Upholding child’s right to be represented

 Children Rights Ombudsmen Institution adopted policy briefs No 117 and No 119 last week, where, based on communication from a ReLex client, it underlined inaction of Sate Border Guard Service resulting in depriving a minor of his or her rights to legal representation, state assistance and right to seek asylum, his or her illegal return to a third country and lack basic treatment standards.

The investigation established that a group of Syrian nationals including an unaccompanied minor were in fact held incommunicado for the full seven days at the premises of a border crossing point. The minor was denied access to a lawyer, was not allowed to meet UNHCR representative and other non-governmental organizations, and was handed over to Latvia with a group of foreigners.

According to the publicly available policy brief No 119on the protection of children’s rights and legitimate interests who cross from another EU country, the Children Rights Ombudsmen Institution insisted that state institutions must comply with United Nations Convention on the Rights of the Child to ensure that children are given special consideration in both the planning, implementation and decision-making processes of migration policy, in order to enable them to enjoy the rights guaranteed by international and national law. Article 37(b) affirms the child’s right not to be deprived of his or her liberty unlawfully or arbitrarily. Article 37(c) gives the child the explicit right to maintain contact with their family, except in exceptional circumstances. Article 37(d) affirms a child’s right to legal assistance and provides for other appropriate assistance. The child has a right to challenge the legality of the deprivation of liberty (as already provided for in Article 9.4 of the ICCPR) and the Convention requires a prompt decision on such habeas corpus or other petition.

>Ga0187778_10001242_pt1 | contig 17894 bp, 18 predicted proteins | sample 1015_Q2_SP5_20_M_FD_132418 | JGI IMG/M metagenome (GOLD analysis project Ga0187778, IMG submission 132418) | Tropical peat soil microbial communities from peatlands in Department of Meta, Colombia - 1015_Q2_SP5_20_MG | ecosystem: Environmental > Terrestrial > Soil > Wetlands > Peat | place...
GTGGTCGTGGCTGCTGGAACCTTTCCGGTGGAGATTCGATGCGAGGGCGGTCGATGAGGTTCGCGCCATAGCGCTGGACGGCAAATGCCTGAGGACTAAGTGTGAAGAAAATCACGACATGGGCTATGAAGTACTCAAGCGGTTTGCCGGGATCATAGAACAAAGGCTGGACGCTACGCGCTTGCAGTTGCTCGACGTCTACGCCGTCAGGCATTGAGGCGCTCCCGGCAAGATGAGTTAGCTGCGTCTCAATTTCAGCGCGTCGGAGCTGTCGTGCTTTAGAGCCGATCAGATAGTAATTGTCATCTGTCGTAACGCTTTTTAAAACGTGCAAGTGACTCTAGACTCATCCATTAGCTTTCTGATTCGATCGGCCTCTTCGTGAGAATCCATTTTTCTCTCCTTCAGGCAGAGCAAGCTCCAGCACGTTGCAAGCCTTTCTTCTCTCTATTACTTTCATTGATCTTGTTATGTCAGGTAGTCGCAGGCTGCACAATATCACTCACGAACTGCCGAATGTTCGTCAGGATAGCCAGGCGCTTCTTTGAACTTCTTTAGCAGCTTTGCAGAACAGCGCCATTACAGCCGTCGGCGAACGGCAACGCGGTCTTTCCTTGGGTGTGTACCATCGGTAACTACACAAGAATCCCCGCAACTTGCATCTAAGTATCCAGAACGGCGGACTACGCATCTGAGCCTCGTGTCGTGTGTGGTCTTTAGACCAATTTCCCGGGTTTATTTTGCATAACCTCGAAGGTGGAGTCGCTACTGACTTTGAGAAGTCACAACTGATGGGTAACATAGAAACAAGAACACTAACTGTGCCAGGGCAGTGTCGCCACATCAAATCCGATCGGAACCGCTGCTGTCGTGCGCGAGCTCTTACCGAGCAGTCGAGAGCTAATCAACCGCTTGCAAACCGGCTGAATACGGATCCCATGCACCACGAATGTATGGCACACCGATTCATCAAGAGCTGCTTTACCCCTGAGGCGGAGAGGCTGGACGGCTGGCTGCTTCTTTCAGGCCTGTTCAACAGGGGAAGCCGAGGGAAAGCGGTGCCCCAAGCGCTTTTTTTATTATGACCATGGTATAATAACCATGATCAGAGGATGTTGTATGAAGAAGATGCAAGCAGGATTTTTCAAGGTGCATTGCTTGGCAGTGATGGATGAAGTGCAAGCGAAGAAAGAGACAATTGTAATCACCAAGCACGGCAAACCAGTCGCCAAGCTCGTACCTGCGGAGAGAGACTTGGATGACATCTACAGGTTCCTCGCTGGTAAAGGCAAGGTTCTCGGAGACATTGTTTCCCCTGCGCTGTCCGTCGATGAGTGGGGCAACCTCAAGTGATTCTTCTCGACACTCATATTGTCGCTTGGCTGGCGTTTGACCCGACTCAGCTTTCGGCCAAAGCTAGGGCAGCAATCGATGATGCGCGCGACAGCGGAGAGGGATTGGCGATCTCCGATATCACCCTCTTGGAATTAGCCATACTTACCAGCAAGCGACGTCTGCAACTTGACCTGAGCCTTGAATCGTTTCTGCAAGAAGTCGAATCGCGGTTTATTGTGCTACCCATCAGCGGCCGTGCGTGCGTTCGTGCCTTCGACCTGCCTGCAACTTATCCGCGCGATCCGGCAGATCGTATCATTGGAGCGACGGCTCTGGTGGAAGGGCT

The United Nations Committee on the Rights of the Child provides guidelines of the implementation of national policies and practices. It published a guidance on the implementation of the Committee’s recommendations in the General Comment on Treatment of Unaccompanied and Separated Children outside their country of origin CRC/GC/2005/6. The Convention’s obligations regarding unaccompanied and separated children apply to all branches of government (executive, legislative and judiciary) and include the obligation to enact legislation, establish administrative structures, carry out the necessary research, and undertake awareness-raising, data-gathering and comprehensive training activities to support such measures. States must not only refrain from taking measures that violate the rights of such children, but also take active measures to ensure that such rights are available to them. General Comment No 14 CRC/GC/14 further explores on the right of the child to have his or her best interests taken as a primary consideration (Art. 3, para 1 of the Convention).

According to the Lithuanian legislation, unaccompanied minor must be identified and be appointed a representative immediately. All state institutions must make sure that a specialist of the State Child Rights Protection and Adoption Service attends any interview of an unaccompanied minor.

Both ECHR and ICCPR underline the right to claim compensation if person’s rights to freedom and security have been limited illegally. Curiously in contrast to Article 9.5 of the ICCPR, Article 37(d) Convention on the Rights of the Child is silent on the issue of an enforceable right to compensation for unlawful deprivation of liberty. This does not mean a child is deprived of the right to seek redress.




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